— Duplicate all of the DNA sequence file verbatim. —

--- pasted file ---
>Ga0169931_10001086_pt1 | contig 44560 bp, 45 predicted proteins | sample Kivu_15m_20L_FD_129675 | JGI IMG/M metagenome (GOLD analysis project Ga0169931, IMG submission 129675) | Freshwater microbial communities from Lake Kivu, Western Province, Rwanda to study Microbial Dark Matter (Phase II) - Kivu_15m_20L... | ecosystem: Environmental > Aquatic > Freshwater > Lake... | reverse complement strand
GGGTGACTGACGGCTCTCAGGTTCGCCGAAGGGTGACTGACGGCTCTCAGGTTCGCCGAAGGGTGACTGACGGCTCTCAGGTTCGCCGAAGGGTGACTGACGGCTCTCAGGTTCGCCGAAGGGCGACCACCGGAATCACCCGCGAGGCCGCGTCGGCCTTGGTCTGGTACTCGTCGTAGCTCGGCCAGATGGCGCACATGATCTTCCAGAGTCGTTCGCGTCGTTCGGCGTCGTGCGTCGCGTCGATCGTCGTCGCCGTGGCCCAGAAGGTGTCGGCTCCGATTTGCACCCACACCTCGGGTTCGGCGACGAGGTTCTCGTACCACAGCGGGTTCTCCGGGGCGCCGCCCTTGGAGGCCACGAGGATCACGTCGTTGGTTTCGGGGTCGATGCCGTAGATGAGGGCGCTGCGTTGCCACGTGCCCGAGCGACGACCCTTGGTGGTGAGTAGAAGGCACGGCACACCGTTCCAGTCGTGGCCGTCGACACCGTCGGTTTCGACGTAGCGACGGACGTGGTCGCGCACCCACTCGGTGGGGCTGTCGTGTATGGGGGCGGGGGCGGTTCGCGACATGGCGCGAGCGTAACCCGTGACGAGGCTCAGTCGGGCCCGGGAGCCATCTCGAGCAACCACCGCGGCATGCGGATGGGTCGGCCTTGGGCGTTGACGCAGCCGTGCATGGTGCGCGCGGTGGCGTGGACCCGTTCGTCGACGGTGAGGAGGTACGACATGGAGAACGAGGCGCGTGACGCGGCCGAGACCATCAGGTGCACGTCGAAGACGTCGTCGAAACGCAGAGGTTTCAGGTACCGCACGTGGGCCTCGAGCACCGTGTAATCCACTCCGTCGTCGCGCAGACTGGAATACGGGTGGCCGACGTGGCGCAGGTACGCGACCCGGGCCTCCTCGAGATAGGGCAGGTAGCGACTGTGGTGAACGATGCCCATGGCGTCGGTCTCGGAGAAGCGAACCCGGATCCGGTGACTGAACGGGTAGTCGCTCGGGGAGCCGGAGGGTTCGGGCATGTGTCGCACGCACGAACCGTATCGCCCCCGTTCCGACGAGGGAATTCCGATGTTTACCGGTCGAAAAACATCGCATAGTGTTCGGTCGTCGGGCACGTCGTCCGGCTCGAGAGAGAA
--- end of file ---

>Ga0169931_10001086_pt1 | contig 44560 bp, 45 predicted proteins | sample Kivu_15m_20L_FD_129675 | JGI IMG/M metagenome (GOLD analysis project Ga0169931, IMG submission 129675) | Freshwater microbial communities from Lake Kivu, Western Province, Rwanda to study Microbial Dark Matter (Phase II) - Kivu_15m_20L... | ecosystem: Environmental > Aquatic > Freshwater > Lake... | reverse complement strand
GGGTGACTGACGGCTCTCAGGTTCGCCGAAGGGTGACTGACGGCTCTCAGGTTCGCCGAAGGGTGACTGACGGCTCTCAGGTTCGCCGAAGGGTGACTGACGGCTCTCAGGTTCGCCGAAGGGCGACCACCGGAATCACCCGCGAGGCCGCGTCGGCCTTGGTCTGGTACTCGTCGTAGCTCGGCCAGATGGCGCACATGATCTTCCAGAGTCGTTCGCGTCGTTCGGCGTCGTGCGTCGCGTCGATCGTCGTCGCCGTGGCCCAGAAGGTGTCGGCTCCGATTTGCACCCACACCTCGGGTTCGGCGACGAGGTTCTCGTACCACAGCGGGTTCTCCGGGGCGCCGCCCTTGGAGGCCACGAGGATCACGTCGTTGGTTTCGGGGTCGATGCCGTAGATGAGGGCGCTGCGTTGCCACGTGCCCGAGCGACGACCCTTGGTGGTGAGTAGAAGGCACGGCACACCGTTCCAGTCGTGGCCGTCGACACCGTCGGTTTCGACGTAGCGACGGACGTGGTCGCGCACCCACTCGGTGGGGCTGTCGTGTATGGGGGCGGGGGCGGTTCGCGACATGGCGCGAGCGTAACCCGTGACGAGGCTCAGTCGGGCCCGGGAGCCATCTCGAGCAACCACCGCGGCATGCGGATGGGTCGGCCTTGGGCGTTGACGCAGCCGTGCATGGTGCGCGCGGTGGCGTGGACCCGTTCGTCGACGGTGAGGAGGTACGACATGGAGAACGAGGCGCGTGACGCGGCCGAGACCATCAGGTGCACGTCGAAGACGTCGTCGAAACGCAGAGGTTTCAGGTACCGCACGTGGGCCTCGAGCACCGTGTAATCCACTCCGTCGTCGCGCAGACTGGAATACGGGTGGCCGACGTGGCGCAGGTACGCGACCCGGGCCTCCTCGAGATAGGGCAGGTAGCGACTGTGGTGAACGATGCCCATGGCGTCGGTCTCGGAGAAGCGAACCCGGATCCGGTGACTGAACGGGTAGTCGCTCGGGGAGCCGGAGGGTTCGGGCATGTGTCGCACGCACGAACCGTATCGCCCCCGTTCCGACGAGGGAATTCCGATGTTTACCGGTCGAAAAACATCGCATAGTGTTCGGTCGTCGGGCACGTCGTCCGGCTCGAGAGAGAA